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We make design decisions every day at Primacy. What should the call to action say (“Apply” or “Apply Now”)? Where should the image be placed on a page (right-aligned or left-aligned)? How should that slider work (fade in or fade out)? We believe that the smartest and most effective design decisions are made by leveraging data and insights throughout the entire design process. Data-driven design thinking, focused on the customer experience and backed with data and research, is fundamental to how we consider any experience – from a full website redesign to a new creative platform. 

With the vast amounts of data made available to us, we put it to use in a multitude of ways. This article highlights just a few of the many ways we, and you, can leverage data to make more informed decisions while designing beautiful, actionable, and smarter experiences for your users. 

Architecting Your Website

Your navigation sets the foundation of your website. It’s what makes a website usable, or not. And it helps you convey your story to your users – what you stand for, what you offer, what you do. Regardless of the size of your website – five pages or 10,000+ pages, making sure your site is easy to navigate is critical to its success.

Here are our two go-to approaches to help you figure out this organizational puzzle:

1. Analytics – An obvious, yet important, research tool to leverage when you’re mapping an old website to a new website is your website analytics tool (Google Analytics, Domo etc.) By investigating page views and visits, you could be surprised to learn that what you believe to be a highly trafficked page isn’t getting page views, and inversely, you may never know that a tier page six levels deep is one of your most visited pages. This is often the product of confusing navigation and can be a point of frustration for site users and marketers alike. By better understanding the behavior demonstrated by your site visitors and pairing this with an audit of your content, you can solve navigation challenges faster, and ensure that your visitors can find what they’re looking for and that you can drive them to action more seamlessly.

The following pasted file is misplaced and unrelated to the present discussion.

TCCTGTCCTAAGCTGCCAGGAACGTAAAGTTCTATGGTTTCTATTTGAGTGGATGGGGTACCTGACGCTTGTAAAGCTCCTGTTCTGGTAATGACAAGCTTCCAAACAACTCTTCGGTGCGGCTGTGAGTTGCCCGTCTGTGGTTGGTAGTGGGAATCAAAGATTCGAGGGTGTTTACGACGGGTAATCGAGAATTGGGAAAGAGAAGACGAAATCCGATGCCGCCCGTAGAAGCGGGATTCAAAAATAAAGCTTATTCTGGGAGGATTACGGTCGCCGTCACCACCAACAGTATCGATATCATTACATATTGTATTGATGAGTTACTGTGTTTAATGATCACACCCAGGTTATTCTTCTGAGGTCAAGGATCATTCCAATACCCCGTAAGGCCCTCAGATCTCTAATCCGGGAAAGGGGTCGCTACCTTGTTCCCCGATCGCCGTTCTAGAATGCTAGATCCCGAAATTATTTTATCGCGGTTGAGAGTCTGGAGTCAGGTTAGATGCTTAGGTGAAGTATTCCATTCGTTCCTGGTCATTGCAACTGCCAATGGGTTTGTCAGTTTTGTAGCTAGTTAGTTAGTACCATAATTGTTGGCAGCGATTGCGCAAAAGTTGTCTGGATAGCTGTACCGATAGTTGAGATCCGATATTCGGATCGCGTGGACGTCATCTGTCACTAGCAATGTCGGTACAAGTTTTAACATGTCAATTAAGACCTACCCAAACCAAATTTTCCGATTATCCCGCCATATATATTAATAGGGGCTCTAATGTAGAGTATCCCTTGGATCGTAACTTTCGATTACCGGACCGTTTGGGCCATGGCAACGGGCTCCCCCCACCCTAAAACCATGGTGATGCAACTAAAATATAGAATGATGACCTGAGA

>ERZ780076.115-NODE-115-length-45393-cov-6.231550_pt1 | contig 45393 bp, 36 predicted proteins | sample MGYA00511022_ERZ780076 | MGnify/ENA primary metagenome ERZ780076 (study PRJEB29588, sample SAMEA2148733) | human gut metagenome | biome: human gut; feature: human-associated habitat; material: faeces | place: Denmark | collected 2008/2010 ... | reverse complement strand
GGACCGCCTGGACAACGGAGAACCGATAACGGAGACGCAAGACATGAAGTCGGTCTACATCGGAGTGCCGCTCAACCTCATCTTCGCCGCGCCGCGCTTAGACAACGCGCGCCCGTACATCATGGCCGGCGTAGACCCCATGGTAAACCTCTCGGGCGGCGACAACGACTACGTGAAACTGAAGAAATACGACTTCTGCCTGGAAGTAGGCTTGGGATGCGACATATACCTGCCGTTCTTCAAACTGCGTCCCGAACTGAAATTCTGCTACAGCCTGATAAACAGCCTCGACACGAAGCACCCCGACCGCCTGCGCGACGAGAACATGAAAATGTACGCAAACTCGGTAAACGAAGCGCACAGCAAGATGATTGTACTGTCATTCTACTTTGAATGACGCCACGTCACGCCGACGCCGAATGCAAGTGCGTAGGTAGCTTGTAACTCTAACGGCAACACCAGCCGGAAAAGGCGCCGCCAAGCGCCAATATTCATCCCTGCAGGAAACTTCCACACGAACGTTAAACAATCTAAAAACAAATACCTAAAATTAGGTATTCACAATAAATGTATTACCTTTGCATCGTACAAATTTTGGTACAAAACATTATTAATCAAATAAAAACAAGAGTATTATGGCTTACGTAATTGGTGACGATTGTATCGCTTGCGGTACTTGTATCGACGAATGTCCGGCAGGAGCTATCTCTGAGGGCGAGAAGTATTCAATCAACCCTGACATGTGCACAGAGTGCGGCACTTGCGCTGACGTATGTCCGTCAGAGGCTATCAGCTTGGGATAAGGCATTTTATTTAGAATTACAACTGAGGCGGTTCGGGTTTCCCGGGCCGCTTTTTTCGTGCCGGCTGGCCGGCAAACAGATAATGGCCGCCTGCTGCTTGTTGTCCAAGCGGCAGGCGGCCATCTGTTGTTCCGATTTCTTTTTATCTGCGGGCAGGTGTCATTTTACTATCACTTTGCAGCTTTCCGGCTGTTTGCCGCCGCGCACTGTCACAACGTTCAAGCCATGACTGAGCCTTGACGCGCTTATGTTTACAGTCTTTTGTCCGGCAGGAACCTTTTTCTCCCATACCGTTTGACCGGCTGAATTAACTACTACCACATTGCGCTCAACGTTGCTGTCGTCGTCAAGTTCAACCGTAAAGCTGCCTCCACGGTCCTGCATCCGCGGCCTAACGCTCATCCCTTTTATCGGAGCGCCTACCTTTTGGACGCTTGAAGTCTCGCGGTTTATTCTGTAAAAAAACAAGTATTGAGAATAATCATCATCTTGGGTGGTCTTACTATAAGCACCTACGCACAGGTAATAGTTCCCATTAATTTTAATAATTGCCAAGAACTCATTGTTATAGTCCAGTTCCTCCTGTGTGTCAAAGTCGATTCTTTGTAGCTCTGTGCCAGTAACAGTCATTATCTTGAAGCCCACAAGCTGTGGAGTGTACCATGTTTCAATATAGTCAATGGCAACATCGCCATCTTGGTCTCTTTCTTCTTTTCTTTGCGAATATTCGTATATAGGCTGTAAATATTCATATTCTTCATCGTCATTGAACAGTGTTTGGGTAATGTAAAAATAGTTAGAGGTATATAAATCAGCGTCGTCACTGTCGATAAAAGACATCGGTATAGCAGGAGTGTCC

2. Tree Testing – Once you’ve got your site map in a good place, it’s time to test it. We recommend testing out your navigation, or site structure before you even get to wireframes. Optimal Workshop’s Treejack tool (an online testing platform where participants test your work in progress navigation) is a good solution for this. This tool allows you to upload your work-in-progress site map, ask a few questions to test users such as “find a specialist physician” or “locate an international campus”, and let participants find the information without the assistance of visual design or previous exposure to the site. Their tracked behavior will give you insights into how your users think and how they organize information in their minds – and, most importantly, it lets you validate some of your decisions early in the design process.

Creating Meaningful (and Actionable) Content

When it comes to content, there are many, many options for using data to help you determine the best course of action. From analytics to keyword research to A/B testing, content authors have a wealth of options to choose from. When we start to look at how to prioritize content and how to create meaningful, action-oriented content, we recommend starting to look at how your users think. This leads us to a few approaches we use early in the content development process.